Monitoring press freedom and international affairs from Mid-Missouri Public Radio and the Missouri School of Journalism

Pushing the limits

A self-proclaimed “city girl,” Hafsah Syed grew up in Karachi, Pakistan. She was schooled in accounting but spent years in advertising before becoming a newsmaker. Syed is an executive producer at Dawn News TV, where she confronts norms and isn’t afraid of controversy.

Global Journalist: How did you get into journalism?

Hafsah Syed: After seven years of working in an advertising agency, I just realized, you know what, it’s a fallacy. I just decided that I couldn’t really continue to do something that was revolving around a marketing gimmick. You would say, “Oh, the soap gives you beauty.” No it doesn’t; it just cleans your face.

I left advertising. I got a great offer from CNBC, which was a business channel. I did two shows and produced those two shows as well. So I got my little bit of on-camera and off-camera at the same time and realized that I loved it.

It was only after two years that Dawn News, the organization that I belong to, gave me an offer. So I joined them as a producer. I ended up developing a show targeted towards urban women. Urban women are often ignored, the urban, educated women. It was called The First Blast.

GJ: Why was it called The First Blast?

Syed: There was this book [from the 16th Century by Scottish Reformer John Knox] by the name of The First Blast, which was all against women. You know what? 21st century, gotta turn it around and make it pro-women.

GJ: What was the focus of the show?

Syed: I tackled a lot of issues, whether it was Pakistani women, or Muslim women, or covering your head, or polygamy, or Sharia law, or abortion — the kind of things that you guys [in America] get riled up about. We would challenge the norms. And the core value for the show was very simple: celebrating life and embracing change. And while you do that, raise the national awareness.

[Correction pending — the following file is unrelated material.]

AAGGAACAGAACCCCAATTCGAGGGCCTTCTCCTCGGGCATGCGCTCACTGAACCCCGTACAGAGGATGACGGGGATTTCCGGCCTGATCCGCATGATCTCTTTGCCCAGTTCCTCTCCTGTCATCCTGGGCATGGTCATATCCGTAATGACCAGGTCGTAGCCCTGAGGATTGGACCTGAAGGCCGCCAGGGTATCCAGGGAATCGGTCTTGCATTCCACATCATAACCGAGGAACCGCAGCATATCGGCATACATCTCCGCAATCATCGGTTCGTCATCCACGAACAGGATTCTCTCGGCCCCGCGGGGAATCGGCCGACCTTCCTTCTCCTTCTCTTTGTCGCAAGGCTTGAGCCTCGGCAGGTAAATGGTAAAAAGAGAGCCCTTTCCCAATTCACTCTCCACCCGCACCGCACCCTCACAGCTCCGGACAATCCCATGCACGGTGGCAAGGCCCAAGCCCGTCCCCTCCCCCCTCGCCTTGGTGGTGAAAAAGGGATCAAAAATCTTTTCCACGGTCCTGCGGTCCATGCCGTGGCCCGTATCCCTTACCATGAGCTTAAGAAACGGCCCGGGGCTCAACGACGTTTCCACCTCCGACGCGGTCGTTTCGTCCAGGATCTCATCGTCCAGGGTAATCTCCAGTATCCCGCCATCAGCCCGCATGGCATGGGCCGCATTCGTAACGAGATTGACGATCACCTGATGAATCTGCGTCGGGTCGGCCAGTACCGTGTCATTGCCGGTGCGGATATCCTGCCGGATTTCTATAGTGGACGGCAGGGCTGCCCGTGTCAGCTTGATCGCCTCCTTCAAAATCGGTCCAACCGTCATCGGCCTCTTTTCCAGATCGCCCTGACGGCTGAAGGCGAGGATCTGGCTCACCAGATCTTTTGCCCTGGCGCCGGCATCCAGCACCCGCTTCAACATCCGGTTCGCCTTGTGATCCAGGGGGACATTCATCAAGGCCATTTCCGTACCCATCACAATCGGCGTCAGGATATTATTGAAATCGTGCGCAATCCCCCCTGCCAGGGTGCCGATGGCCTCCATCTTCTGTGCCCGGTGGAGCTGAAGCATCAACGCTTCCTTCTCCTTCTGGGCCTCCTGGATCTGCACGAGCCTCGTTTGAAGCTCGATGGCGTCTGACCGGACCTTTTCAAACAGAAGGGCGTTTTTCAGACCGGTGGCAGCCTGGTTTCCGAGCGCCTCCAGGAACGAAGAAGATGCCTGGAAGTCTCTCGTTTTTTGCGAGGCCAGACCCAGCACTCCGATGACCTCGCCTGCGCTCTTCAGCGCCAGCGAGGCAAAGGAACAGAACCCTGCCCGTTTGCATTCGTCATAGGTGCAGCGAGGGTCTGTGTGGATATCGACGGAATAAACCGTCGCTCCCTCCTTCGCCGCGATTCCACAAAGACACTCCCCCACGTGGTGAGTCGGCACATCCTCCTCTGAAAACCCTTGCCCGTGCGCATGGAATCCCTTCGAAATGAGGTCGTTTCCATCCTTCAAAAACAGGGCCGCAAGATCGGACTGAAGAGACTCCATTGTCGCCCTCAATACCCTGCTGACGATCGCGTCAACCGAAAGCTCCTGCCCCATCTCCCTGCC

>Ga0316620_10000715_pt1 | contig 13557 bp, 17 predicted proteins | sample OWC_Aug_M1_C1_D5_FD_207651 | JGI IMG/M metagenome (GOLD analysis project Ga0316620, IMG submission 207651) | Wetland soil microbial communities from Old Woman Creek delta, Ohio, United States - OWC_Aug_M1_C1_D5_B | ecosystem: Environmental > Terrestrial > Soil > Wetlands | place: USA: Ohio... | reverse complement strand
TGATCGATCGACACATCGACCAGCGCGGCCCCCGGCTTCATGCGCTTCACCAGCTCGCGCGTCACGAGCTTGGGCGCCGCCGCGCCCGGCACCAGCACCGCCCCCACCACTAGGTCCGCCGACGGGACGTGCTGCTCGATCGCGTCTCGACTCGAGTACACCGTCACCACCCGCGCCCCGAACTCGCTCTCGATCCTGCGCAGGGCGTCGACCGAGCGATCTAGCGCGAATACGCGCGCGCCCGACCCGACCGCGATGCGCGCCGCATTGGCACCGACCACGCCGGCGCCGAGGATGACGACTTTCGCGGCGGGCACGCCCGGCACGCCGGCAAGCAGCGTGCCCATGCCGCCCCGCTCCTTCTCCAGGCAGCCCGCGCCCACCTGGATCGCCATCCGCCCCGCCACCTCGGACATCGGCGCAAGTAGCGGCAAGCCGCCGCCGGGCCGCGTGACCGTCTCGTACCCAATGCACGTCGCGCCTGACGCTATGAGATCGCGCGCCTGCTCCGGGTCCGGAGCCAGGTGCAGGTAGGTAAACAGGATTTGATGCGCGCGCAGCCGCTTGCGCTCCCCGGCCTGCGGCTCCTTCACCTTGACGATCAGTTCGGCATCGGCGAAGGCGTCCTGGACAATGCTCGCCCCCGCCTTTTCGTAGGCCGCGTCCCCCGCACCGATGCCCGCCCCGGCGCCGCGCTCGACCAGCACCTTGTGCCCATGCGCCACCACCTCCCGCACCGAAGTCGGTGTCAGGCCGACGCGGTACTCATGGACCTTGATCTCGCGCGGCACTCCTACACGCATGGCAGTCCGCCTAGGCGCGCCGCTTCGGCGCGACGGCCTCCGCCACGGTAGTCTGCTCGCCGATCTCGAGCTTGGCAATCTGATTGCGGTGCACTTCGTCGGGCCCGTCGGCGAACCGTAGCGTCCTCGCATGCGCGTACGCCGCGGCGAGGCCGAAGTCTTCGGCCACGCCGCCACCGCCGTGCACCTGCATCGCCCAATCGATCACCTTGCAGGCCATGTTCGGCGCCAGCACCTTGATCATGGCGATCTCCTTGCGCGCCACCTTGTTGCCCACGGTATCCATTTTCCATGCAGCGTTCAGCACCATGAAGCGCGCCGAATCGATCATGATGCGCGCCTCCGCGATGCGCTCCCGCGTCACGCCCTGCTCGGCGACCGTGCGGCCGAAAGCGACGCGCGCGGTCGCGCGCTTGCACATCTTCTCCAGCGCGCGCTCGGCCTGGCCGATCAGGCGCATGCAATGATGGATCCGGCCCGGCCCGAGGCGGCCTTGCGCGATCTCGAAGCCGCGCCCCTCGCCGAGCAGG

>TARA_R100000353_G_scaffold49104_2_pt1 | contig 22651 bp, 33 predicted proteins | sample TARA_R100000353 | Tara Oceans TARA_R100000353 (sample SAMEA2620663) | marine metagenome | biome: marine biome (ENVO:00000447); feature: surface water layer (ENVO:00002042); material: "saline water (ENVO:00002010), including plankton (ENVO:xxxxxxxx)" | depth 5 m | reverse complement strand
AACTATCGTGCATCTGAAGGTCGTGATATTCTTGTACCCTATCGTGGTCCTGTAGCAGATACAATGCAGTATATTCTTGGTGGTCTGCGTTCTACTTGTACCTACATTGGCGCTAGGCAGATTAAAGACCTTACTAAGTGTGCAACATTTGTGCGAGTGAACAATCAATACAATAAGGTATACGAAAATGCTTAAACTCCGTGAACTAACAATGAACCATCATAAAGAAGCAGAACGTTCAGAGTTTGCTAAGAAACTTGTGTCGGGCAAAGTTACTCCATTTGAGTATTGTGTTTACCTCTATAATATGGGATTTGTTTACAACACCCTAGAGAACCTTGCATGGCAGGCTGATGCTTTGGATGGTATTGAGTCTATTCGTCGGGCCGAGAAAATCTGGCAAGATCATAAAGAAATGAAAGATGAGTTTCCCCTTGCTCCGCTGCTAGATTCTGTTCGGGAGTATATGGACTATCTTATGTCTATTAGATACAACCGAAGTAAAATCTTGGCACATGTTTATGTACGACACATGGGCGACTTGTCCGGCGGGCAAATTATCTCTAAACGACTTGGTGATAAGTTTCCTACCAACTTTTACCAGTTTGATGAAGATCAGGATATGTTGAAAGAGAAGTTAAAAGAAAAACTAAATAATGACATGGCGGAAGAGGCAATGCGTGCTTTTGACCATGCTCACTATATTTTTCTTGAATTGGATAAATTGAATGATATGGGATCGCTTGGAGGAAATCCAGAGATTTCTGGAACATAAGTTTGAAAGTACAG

Predominantly I’ve worked with women and young people. You have to take into account the demographic of the country. Sixty-three percent are young people in Pakistan [according to UN figures].

So this is the lot that, if you give them the right information — because as it is there’s an information flux — they will grasp it. And they are at that stage in their lives where they do have to make some very important decisions. So, instead of making a decision based on peer pressure, they can be involved in something.

GJ: Have you always challenged the status quo?

Syed: I would always challenge cultural norms, not just on TV but as an individual. Challenging the cultural norms or societal norms came very naturally to me and also was inculcated by my parents. They said, “You know what, just because you’re a woman, you shouldn’t lag behind.”

By Molly Bullock. 

Monitoring press freedom and international affairs from Mid-Missouri Public Radio and the Missouri School of Journalism.
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